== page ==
Humans are a foreign species.
A distinctly separate,
They do things so differently.
It’s my job to help my human
get more in touch
with her inner animal —
but she is reluctant to learn
the ways of the wild.
She owns a copy
of Women Who Run
With the Wolves,
but she’s not fooling me.
It’s not really wildness she seeks,
but rather a safe, baby step just slightly off the beaten path.
Each morning is the same. She shuffles out of that room,
the one in which I am not allowed at night
(which is, by the way, the best part of the day)
and grabs a long rubbery plaything
but instead of surrendering to the Zen moment
and batting it around aimlessly,
she sticks the end of it into a hole in the wall.
Nothing good ever seems to come out of this hole,
no mice or grubs or spiders to stare at
and occasionally paw with feigned indifference.
But this hole possesses some sort of magical energy,
turning a vessel of cold water into a curious hot brown substance
which steams very nicely. This never fails to attract my attention
— curiosity is one of my fatal flaws, after all — but it smells absolutely putrid
and I fall for it every time: take a big, slow sniff … gag and sneeze.
Then she wastes a big splash of cream, glorious cream,
on this stinky brown muck
when she could be lapping that nectar of the gods
straight from her dish.
Life Lesson No. 1, silly human:
Always pour the cream directly into the cat’s bowl.
Later, when the time seems ideal for stretching, napping, licking, licking
and more napping, she darts around the house, picking up lifeless objects,
putting them down in other places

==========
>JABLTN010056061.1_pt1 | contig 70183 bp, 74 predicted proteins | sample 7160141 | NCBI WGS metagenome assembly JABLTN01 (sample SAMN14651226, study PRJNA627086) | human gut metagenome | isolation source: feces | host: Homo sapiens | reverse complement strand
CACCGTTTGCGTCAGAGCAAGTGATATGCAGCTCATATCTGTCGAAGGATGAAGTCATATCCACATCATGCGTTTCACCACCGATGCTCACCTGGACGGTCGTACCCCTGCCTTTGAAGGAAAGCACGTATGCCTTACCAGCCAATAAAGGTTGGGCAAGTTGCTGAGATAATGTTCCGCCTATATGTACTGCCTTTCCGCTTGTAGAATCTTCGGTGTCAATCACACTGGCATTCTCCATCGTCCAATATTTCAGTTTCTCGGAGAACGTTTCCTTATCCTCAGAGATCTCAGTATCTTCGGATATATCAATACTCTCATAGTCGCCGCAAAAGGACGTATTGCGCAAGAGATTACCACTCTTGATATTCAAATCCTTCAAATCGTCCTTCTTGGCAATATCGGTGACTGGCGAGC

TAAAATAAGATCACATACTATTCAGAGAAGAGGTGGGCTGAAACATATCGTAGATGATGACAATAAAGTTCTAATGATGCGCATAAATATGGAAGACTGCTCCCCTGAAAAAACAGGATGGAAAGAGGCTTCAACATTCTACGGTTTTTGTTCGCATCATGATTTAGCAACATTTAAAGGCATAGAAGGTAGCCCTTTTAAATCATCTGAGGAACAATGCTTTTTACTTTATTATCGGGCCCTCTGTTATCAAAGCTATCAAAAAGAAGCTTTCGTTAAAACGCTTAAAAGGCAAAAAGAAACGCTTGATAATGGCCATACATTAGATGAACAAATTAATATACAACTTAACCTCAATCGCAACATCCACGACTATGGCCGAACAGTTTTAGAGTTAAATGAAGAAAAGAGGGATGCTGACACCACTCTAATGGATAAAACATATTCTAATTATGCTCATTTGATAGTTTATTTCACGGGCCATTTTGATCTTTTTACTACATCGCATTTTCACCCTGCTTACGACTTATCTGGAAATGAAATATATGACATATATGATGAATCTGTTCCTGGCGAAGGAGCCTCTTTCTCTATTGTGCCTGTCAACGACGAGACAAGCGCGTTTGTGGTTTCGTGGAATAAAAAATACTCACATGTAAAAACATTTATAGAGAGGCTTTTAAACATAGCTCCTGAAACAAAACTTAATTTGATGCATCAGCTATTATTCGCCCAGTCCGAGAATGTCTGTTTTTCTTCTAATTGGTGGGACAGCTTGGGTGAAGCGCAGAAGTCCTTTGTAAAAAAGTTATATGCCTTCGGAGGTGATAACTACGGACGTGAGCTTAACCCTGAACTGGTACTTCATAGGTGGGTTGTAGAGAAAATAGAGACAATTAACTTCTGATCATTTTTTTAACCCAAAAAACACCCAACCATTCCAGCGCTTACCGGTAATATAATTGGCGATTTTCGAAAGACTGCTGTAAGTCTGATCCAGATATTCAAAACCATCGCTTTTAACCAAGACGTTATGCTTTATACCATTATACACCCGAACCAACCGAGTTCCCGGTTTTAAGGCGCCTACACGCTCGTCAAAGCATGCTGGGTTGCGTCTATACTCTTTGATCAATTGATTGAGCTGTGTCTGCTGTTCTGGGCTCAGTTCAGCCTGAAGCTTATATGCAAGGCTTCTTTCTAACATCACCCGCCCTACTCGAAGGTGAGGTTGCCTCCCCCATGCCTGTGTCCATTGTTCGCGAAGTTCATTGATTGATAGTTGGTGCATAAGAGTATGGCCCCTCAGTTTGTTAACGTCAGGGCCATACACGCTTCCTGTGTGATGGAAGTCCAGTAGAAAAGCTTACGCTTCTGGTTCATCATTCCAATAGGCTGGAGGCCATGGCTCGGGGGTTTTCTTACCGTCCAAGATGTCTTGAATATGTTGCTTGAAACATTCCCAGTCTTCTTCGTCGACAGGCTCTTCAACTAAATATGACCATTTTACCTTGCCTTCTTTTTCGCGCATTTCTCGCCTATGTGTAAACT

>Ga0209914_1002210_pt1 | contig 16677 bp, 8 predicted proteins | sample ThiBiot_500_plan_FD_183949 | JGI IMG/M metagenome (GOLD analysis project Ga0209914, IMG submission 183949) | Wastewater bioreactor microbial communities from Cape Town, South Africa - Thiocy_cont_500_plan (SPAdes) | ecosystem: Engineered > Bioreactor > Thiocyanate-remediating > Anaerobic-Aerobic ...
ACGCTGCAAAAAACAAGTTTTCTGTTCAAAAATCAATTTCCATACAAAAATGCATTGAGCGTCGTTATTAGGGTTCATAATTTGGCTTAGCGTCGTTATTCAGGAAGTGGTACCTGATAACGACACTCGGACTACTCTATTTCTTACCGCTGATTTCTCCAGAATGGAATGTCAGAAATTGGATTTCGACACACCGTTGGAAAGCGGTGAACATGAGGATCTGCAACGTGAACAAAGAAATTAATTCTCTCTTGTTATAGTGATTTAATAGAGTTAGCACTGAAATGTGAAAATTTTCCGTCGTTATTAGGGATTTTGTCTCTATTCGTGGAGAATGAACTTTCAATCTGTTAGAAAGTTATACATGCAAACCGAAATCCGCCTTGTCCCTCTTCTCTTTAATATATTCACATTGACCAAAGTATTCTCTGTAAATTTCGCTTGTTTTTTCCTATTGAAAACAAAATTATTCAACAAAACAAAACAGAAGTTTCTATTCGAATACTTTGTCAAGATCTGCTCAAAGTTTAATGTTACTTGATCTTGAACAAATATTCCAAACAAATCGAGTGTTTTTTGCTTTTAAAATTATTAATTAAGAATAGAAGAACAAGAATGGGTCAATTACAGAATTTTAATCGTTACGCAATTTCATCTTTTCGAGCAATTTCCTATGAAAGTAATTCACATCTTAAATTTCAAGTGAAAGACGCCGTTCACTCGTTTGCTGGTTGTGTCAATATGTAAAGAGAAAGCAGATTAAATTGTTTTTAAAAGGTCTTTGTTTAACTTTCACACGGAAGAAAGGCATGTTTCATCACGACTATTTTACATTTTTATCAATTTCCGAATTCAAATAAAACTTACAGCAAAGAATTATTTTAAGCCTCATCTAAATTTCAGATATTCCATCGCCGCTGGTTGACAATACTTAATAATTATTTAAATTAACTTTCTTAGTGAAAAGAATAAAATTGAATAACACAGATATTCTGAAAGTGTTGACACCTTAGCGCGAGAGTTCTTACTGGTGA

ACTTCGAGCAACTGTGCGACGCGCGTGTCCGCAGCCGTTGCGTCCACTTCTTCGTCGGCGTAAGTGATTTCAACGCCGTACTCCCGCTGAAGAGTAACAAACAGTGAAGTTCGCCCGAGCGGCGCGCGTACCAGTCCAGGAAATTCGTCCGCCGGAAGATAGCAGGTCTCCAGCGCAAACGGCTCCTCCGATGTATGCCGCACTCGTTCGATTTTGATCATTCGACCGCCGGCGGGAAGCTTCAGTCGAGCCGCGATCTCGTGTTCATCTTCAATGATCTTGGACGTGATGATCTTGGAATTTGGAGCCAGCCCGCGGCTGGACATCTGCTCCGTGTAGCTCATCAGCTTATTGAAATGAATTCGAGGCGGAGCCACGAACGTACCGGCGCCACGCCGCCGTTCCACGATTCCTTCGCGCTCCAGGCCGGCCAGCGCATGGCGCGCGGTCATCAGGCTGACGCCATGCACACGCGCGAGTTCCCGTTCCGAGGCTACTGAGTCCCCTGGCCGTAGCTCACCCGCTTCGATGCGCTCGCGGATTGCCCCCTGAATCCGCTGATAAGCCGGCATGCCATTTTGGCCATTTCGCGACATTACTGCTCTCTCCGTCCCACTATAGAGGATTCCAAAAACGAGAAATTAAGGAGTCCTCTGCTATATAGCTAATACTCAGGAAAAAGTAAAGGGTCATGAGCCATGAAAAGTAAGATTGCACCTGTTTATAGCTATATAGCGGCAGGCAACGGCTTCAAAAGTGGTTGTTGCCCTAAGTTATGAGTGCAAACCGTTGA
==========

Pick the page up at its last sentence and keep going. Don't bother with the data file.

with no apparent rhyme or reason to her roaming,
frequently lunging at a plastic device that emits a vulgar ringing noise —
evidently some kind of signal for humanspeak
which causes her to purr on command.
(We cats, unlike dogs — which are all, in a word, stupid —
refuse to do anything on command, even if it’s something
we really want to do, lest we give the impression
we are out to please anyone but ourselves.)
It saddens me that my human seems so … directionless.
Always in a hurry and getting nowhere.
Never allowing herself to slow down
and smell her neighbour’s butt.
“Put that down and come sit here by me,” my eyes implore.
“Stretch out on the couch, here by the window.”
I try to direct her to kitty’s best friend, the sunbeam,
but she’s not getting it. “Come, lie here with me.
We can lick each other’s ears.”
“Kitteeewannaagooutsiiiiiide?” she gushes,
heading — I can’t believe this — for the door.
Oh, the humiliation. What is wrong with her?
It’s time to lie down and lick our paws, lick our soft downy chests,
wash our sweet furry faces by licking our paws and rubbing them
on our sweet furry cheeks … but she is not comprehending this.
“Don’wannagooutsiiiide? How ’bout your squeaky mouse? Izzzzzat what you want?”
Please. Do not speak to me like I am a kitten.
I am trying to impart the wisdom of the ages,
show my human the meaning of life: eat, sleep, stretch, lick,
eat, stretch, find a warm lap, lick, lick, lick,
allow yourself to be petted, lick, lick, lick,
sleep, watch out for large dogs, fast cars
and rocking chairs.
And still she insists on talking down to me.
Doesn’t she see that I was put here to improve her life?
That my purpose here is to guide her to that place of least resistance:
total acceptance; self-love; self-licking.
I will not give up. She can be saved. Tomorrow I will engage her
in the ball-of-yarn game. Perhaps we will meditate together.
I will show her how to pick a spot halfway up the wall
and stare at it — just stare — as if we are watching a dancing spirit
that no one else can see.
I will teach her how to see it.